"Why is everything football football football?" wrote one correspondent. "Have been out of the loop recently, but isn't there a pennant race going on between the two superpowers?"
Another wrote, "You seem so bitter about the existence of the wild card -- which, in this case, only complicates the excitement -- that you refuse to enjoy great races when they're served on a platter."
At the risk of sounding like I'm defending myself, I'd like to answer.
I'm still a little bitter over the introduction of the wild card, sure, but here's the thing: It's not my fault that September baseball isn't nearly as interesting as it used to be. That's the choice baseball made when it expanded the playoffs. It traded the excitement of pennant races for an improved October.
I wouldn't have made that decision, but I can't deny it worked. October is more fun and interesting now than it used to be, and it's certainly more lucrative. September's more lucrative too, because more teams are still alive in the races for playoff spots later in the season. Good for them, and good for their fans.
But that doesn't make it interesting, at least not to me.
Is there a pennant race going on between the two superpowers? I assume that means the New York Yankees and the Boston Red Sox, and the answer is no. It has been clear for weeks that the loser of the Yankees-Red Sox "pennant race" would win the wild card and make the playoffs. If they were tied going into the last game of the season, they'd be resting their best pitchers, tossing minor league call-ups out there so as not to disrupt their plans for the divisional series.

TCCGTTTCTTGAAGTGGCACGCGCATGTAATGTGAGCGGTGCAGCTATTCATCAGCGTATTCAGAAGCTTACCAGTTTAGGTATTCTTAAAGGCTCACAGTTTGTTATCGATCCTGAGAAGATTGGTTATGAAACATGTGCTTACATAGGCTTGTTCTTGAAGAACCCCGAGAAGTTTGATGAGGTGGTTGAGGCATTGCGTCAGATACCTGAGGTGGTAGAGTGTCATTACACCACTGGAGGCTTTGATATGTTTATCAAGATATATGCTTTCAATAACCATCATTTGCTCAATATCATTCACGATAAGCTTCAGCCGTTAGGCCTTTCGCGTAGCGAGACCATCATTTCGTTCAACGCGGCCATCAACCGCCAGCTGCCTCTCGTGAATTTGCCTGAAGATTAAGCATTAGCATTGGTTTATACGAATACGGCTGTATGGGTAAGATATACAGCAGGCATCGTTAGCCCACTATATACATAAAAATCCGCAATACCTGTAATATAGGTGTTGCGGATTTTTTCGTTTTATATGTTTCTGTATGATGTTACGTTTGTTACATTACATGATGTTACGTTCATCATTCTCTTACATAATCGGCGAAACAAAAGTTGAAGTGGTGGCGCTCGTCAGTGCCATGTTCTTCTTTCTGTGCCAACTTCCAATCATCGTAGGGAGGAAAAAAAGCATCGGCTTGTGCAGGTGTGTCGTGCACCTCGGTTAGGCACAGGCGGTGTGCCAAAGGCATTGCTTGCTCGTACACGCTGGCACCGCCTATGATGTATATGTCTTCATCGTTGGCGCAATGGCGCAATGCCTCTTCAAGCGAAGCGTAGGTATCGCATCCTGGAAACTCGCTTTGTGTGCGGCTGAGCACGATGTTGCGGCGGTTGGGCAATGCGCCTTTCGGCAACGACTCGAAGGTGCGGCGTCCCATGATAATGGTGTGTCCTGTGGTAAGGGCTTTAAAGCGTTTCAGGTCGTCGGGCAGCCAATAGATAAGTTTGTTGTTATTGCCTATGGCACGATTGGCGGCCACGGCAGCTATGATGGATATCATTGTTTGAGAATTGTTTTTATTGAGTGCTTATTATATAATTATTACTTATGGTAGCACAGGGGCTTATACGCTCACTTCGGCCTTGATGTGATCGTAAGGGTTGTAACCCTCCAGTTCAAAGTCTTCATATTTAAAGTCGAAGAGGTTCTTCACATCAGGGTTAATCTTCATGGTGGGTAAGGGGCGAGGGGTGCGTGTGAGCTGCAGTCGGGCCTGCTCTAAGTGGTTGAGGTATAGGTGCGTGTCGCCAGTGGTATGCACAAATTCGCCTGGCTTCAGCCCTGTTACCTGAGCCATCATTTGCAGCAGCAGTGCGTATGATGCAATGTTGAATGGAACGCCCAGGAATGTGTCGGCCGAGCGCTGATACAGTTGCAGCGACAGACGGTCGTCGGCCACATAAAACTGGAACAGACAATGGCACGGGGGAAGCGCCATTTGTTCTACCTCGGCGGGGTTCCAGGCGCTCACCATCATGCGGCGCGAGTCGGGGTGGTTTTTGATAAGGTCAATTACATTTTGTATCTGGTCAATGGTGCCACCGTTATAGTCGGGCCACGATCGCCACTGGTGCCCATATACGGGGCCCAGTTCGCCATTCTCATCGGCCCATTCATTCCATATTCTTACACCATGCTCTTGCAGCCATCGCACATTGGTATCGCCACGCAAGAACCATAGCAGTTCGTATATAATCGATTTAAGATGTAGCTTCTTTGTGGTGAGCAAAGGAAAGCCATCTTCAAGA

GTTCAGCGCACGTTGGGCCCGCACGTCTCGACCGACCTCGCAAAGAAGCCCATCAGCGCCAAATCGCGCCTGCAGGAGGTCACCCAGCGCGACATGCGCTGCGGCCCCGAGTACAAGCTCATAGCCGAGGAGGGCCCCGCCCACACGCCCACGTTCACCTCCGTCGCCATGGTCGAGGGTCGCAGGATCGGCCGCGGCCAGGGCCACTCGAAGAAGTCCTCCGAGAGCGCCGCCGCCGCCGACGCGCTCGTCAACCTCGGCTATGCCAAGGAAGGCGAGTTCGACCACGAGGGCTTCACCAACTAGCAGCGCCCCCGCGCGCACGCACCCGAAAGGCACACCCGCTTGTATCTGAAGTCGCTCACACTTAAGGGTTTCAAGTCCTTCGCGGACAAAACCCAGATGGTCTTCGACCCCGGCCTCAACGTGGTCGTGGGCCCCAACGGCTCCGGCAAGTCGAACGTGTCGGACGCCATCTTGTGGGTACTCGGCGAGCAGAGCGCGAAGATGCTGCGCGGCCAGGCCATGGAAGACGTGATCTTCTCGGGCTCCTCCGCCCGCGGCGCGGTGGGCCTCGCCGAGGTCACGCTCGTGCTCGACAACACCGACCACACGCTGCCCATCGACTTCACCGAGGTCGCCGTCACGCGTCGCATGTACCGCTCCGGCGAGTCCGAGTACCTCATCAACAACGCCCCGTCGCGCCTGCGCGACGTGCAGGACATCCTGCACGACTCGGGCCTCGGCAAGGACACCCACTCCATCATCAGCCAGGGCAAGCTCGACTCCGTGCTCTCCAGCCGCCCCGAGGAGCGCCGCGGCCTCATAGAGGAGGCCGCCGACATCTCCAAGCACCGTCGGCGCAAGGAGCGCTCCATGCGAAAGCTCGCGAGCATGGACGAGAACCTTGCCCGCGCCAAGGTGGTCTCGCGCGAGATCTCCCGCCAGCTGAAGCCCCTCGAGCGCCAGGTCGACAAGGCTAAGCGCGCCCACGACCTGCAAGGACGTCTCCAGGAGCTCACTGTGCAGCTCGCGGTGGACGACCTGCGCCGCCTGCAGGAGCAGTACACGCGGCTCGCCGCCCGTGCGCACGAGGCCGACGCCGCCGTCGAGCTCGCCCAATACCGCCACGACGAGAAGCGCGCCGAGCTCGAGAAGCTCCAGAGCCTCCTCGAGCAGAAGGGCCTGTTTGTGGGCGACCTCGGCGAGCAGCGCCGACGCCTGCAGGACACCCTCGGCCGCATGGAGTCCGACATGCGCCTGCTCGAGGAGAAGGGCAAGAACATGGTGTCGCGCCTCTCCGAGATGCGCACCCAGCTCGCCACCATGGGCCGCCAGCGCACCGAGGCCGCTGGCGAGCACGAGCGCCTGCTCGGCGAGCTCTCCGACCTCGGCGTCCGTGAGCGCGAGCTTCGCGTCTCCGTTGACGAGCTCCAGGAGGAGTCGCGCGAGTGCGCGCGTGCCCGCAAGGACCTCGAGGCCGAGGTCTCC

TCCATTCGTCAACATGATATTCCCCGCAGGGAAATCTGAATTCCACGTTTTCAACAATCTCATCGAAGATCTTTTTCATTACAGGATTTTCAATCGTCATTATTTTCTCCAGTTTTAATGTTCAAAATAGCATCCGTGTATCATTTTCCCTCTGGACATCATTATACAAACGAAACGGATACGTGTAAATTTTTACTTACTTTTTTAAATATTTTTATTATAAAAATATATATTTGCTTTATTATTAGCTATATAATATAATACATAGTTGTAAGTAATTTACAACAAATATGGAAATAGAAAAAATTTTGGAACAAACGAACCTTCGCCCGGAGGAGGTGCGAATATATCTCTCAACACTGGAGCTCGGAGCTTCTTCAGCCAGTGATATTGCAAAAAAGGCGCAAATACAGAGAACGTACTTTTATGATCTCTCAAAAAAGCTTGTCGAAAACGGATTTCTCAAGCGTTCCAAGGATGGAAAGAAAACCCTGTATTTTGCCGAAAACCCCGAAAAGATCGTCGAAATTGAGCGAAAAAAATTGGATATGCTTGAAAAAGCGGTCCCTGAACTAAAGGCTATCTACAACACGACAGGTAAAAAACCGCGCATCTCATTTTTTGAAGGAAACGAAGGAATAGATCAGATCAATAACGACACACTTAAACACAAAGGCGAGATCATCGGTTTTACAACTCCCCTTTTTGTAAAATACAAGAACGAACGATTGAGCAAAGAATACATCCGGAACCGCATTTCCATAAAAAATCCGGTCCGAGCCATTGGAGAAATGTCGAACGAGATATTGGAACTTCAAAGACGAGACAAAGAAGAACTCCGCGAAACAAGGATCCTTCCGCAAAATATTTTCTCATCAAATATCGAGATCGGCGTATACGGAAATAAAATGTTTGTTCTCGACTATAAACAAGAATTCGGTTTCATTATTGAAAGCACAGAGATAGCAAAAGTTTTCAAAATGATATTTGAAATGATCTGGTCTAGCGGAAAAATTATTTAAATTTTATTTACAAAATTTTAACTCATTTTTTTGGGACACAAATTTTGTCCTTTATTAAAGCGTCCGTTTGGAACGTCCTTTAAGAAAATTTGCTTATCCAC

That's not a pennant race.
Similarly, while I can understand fans of, say, the Milwaukee Brewers, Chicago Cubs and St. Louis Cardinals being interested in that slapstick race, I don't consider it terribly compelling to dissect the antics of mediocre teams as they stumble their way to a decision. The New York Mets committing a choke job for the ages and allowing the Philadelphia Phillies to steal the N.L. East would have been mildly amusing, but it didn't happen.
If I don't think something's interesting, you won't think what I have to say about it is interesting. The Web is filled with the writing of fine writing about baseball. If it were my job to just write about baseball, I would find it endlessly fascinating 365 days a year. But it's my job to write about sports, and in September I find the NFL a richer subject.
If I were alone in that -- if it were tiddlywinks that floated my September boat -- I'd have to adjust to the desires of the readers. But I don't see any evidence that I'm even close to being in a minority on this one.
In a week the baseball playoffs will begin, I'll find them more compelling than the early-middle part of the NFL calendar -- I might be in the minority on that score -- my weekly picks will come under the two-sentence rule and legions of readers -- at least three of them -- will write in wondering why I'm paying so much attention to boring old baseball and ignoring the sport that stands like a colossus astride our culture.
It's how we mark the seasons around here.